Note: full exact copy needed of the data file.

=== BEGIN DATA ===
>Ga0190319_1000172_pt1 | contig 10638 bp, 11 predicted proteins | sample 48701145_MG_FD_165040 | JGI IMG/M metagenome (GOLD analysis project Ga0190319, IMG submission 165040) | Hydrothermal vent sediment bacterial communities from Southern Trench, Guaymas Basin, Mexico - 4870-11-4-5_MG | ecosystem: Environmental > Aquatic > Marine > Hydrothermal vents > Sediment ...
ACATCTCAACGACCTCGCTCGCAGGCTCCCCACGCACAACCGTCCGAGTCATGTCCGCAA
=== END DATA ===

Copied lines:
>Ga0190319_1000172_pt1 | contig 10638 bp, 11 predicted proteins | sample 48701145_MG_FD_165040 | JGI IMG/M metagenome (GOLD analysis project Ga0190319, IMG submission 165040) | Hydrothermal vent sediment bacterial communities from Southern Trench, Guaymas Basin, Mexico - 4870-11-4-5_MG | ecosystem: Environmental > Aquatic > Marine > Hydrothermal vents > Sediment ...
ACATCTCAACGACCTCGCTCGCAGGCTCCCCACGCACAACCGTCCGAGTCATGTCCGCAA